Musgrave Group set to return to profit this year
Grocery giant Musgrave Group has no plans to exit the Spanish market despite a renewed strategic focus on its island of Ireland retail businesses.
Losses at SuperValu owner Musgrave Group reduced by €100m last year and the Cork- based business is set to return to profit this year, chief executive Chris Martin said yesterday.
The group's main grocery arm is now toe-to-toe with Tesco in the supermarket space in Ireland with around 25pc of the market each, but competition for household spending has become fierce.
Growth in the sector of just 1pc last year is well below the rate of growth in the wider economy.
Sales across the Musgrave Group, which controls the SuperValu, Centra, Londis and Daybreak retail brands as well as a wholesaling business, dipped slightly to €4.6bn in the year to December 27, 2014.
Supervalu sales were €2.8bn over the period, and it clocked up 2.6 million customers every week. Many of the 222 SuperValu stores are independently owned, but tied by branding and supply chains to the Musgrave umbrella. The same holds across the Daybreak, Mace, Centra and Londis chains.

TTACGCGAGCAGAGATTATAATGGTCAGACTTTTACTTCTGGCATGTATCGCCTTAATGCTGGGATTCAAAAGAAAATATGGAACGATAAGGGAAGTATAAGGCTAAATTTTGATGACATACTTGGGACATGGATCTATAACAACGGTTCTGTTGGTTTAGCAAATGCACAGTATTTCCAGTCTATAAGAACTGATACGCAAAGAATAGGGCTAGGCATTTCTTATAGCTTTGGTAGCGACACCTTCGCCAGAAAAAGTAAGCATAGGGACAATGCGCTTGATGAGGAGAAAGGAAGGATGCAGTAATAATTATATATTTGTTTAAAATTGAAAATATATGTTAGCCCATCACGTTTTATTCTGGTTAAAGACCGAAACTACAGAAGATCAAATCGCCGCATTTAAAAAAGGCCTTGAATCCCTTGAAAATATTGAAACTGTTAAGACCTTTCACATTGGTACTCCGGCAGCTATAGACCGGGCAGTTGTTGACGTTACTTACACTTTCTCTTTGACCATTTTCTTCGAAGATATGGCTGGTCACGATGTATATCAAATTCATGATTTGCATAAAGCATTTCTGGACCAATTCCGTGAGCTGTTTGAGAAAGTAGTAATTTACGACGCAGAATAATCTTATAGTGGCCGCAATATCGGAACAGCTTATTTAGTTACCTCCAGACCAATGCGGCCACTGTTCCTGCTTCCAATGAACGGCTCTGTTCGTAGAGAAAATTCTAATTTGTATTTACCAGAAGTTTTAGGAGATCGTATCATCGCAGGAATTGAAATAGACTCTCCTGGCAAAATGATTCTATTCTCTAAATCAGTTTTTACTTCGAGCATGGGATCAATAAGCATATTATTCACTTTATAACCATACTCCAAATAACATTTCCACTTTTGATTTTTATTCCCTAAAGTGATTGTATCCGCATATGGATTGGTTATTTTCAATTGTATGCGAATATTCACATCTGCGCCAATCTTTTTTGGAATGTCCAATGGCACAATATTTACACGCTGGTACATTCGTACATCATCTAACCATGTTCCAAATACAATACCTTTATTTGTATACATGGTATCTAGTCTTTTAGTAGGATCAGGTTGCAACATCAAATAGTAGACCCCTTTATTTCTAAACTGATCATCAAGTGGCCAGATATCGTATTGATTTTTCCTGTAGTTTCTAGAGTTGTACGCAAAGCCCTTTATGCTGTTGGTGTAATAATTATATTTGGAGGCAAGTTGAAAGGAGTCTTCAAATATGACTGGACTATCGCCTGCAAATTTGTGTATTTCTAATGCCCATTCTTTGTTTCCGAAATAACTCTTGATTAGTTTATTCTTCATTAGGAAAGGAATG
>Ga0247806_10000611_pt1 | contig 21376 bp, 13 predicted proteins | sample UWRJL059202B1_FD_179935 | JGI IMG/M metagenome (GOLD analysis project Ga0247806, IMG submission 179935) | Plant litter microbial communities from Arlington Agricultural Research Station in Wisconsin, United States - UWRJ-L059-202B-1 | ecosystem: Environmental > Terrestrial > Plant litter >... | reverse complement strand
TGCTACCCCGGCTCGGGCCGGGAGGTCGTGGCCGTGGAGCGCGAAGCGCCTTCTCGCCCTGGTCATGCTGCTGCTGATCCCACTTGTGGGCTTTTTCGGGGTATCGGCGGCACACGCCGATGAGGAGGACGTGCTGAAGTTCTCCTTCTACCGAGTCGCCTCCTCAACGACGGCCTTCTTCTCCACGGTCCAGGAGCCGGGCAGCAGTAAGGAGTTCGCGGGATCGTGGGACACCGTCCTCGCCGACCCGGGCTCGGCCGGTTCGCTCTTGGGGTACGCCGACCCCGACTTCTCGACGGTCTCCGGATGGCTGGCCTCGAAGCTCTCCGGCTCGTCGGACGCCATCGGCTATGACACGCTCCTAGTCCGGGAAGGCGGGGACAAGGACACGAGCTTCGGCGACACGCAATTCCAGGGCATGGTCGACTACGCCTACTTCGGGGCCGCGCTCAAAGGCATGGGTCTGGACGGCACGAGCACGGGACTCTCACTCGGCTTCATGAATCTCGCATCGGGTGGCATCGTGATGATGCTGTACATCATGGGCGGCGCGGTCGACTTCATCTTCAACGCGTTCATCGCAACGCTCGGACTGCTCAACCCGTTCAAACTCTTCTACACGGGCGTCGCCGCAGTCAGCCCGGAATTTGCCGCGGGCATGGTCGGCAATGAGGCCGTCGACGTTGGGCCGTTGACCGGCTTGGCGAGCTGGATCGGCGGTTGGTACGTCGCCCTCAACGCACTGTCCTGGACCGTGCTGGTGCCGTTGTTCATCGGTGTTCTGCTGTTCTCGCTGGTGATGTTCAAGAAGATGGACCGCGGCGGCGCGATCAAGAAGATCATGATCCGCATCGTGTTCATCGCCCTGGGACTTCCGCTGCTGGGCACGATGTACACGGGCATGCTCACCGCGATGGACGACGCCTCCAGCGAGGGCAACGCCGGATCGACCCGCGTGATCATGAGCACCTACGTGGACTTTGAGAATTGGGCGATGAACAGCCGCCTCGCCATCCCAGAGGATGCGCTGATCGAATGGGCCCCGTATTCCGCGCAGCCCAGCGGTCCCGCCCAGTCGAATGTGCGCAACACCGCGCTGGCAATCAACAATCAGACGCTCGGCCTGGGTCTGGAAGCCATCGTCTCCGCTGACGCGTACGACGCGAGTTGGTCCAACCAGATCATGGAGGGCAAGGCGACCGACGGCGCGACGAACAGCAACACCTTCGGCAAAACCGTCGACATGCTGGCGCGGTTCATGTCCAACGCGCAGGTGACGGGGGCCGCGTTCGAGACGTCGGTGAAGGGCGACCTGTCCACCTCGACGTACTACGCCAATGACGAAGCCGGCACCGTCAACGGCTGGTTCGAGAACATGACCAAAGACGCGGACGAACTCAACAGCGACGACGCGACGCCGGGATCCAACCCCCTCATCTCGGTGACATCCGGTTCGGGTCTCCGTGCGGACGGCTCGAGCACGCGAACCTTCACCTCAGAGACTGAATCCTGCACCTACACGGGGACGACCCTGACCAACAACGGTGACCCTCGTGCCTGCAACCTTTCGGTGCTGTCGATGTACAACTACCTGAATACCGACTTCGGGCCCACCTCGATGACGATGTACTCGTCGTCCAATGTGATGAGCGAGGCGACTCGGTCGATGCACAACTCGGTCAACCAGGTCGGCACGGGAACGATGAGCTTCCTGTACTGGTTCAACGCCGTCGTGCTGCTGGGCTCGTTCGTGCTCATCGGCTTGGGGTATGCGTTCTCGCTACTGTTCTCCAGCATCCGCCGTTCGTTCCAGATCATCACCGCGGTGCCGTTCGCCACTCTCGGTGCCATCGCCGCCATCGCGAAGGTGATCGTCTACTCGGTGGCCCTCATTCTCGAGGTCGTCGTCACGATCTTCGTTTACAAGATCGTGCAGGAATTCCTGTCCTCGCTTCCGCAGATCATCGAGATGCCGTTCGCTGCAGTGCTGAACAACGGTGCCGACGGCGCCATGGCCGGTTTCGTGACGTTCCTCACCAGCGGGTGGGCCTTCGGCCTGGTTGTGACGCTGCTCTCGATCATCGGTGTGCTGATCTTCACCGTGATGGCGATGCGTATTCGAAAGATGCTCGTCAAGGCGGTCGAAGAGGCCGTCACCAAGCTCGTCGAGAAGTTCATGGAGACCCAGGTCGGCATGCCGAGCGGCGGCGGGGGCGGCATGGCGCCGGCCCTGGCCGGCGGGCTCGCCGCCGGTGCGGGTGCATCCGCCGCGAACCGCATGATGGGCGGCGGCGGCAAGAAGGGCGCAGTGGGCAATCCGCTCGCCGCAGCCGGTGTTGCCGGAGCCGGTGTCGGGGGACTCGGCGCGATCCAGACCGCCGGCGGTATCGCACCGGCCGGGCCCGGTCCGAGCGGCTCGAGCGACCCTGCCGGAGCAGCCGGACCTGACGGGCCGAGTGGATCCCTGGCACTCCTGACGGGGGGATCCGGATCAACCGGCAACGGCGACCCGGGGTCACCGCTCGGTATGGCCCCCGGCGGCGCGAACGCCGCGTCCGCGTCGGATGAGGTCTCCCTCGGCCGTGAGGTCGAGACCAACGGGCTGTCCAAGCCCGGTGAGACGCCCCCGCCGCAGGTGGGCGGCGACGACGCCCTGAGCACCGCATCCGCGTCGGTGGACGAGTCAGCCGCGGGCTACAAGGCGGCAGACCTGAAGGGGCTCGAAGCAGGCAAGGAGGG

The group recorded an operating profit before exceptional items of €66m, after exceptionals the loss for the year after tax was €13m, down from €113m in 2013.
The bottom line was hit by write-downs of €70m, mainly in the British unit, though property gains of €11m boosted the figures. Losses over the past two years were associated with the integration of the old SuperQuinn stores last year, and previously with costs associated with the restructuring of the group's British unit.
A deal to sell the British business, excluding Northern Ireland, which had sales last year of €1bn, to Booker Group is currently subject to Competition Authority approval there.
The timing of the planned sale means Musgrave Group is likely to have exited the market before changes to Sunday trading hours that were introduced in the last UK budget take effect.
The changes will put pressure on independent operators including Musgrave-owned Budgeons by making it easier for big retail stores to open for longer.
While Musgrave business is now focused mainly on the island of Ireland, it said a Spanish unit had performed well in tough conditions, and there is no plan to sell the unit.
The Spanish unit generates cash and profits for the group, and as part of the EMD buying group benefits from scale, unlike the British business, despite being a fifth the size.
Here, Musgrave is pushing a reorganisation of its retail business on both sides of the border, with a marketing focus on fresh and healthy food and community involvment as key differentiators.
However, pressure from Aldi and Lidl as well as Tesco and Dunnes Stores means grocery margins remain tight, with the big five retails all pushing high profile voucher and discount campaigns.